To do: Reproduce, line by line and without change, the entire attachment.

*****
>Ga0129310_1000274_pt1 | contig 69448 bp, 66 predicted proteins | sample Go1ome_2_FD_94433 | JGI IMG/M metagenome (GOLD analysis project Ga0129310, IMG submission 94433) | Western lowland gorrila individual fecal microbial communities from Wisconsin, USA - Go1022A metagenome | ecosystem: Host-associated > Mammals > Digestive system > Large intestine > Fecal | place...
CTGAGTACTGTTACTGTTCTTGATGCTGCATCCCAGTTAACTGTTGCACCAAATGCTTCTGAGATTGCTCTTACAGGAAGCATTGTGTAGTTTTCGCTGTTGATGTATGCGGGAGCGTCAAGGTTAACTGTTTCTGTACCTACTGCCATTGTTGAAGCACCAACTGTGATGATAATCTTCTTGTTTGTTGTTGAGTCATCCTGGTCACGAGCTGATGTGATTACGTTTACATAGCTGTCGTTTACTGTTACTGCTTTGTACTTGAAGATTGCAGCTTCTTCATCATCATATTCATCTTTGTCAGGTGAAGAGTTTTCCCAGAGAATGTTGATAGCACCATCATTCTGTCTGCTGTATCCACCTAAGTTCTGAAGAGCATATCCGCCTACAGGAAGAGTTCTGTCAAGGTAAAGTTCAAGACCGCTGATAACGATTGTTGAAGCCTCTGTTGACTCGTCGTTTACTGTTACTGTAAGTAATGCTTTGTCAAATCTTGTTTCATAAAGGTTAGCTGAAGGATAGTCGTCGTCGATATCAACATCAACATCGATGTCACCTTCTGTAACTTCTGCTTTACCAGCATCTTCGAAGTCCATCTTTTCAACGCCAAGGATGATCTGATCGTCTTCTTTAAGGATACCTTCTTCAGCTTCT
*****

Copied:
>Ga0129310_1000274_pt1 | contig 69448 bp, 66 predicted proteins | sample Go1ome_2_FD_94433 | JGI IMG/M metagenome (GOLD analysis project Ga0129310, IMG submission 94433) | Western lowland gorrila individual fecal microbial communities from Wisconsin, USA - Go1022A metagenome | ecosystem: Host-associated > Mammals > Digestive system > Large intestine > Fecal | place...
CTGAGTACTGTTACTGTTCTTGATGCTGCATCCCAGTTAACTGTTGCACCAAATGCTTCTGAGATTGCTCTTACAGGAAGCATTGTGTAGTTTTCGCTGTTGATGTATGCGGGAGCGTCAAGGTTAACTGTTTCTGTACCTACTGCCATTGTTGAAGCACCAACTGTGATGATAATCTTCTTGTTTGTTGTTGAGTCATCCTGGTCACGAGCTGATGTGATTACGTTTACATAGCTGTCGTTTACTGTTACTGCTTTGTACTTGAAGATTGCAGCTTCTTCATCATCATATTCATCTTTGTCAGGTGAAGAGTTTTCCCAGAGAATGTTGATAGCACCATCATTCTGTCTGCTGTATCCACCTAAGTTCTGAAGAGCATATCCGCCTACAGGAAGAGTTCTGTCAAGGTAAAGTTCAAGACCGCTGATAACGATTGTTGAAGCCTCTGTTGACTCGTCGTTTACTGTTACTGTAAGTAATGCTTTGTCAAATCTTGTTTCATAAAGGTTAGCTGAAGGATAGTCGTCGTCGATATCAACATCAACATCGATGTCACCTTCTGTAACTTCTGCTTTACCAGCATCTTCGAAGTCCATCTTTTCAACGCCAAGGATGATCTGATCGTCTTCTTTAAGGATACCTTCTTCAGCTTCT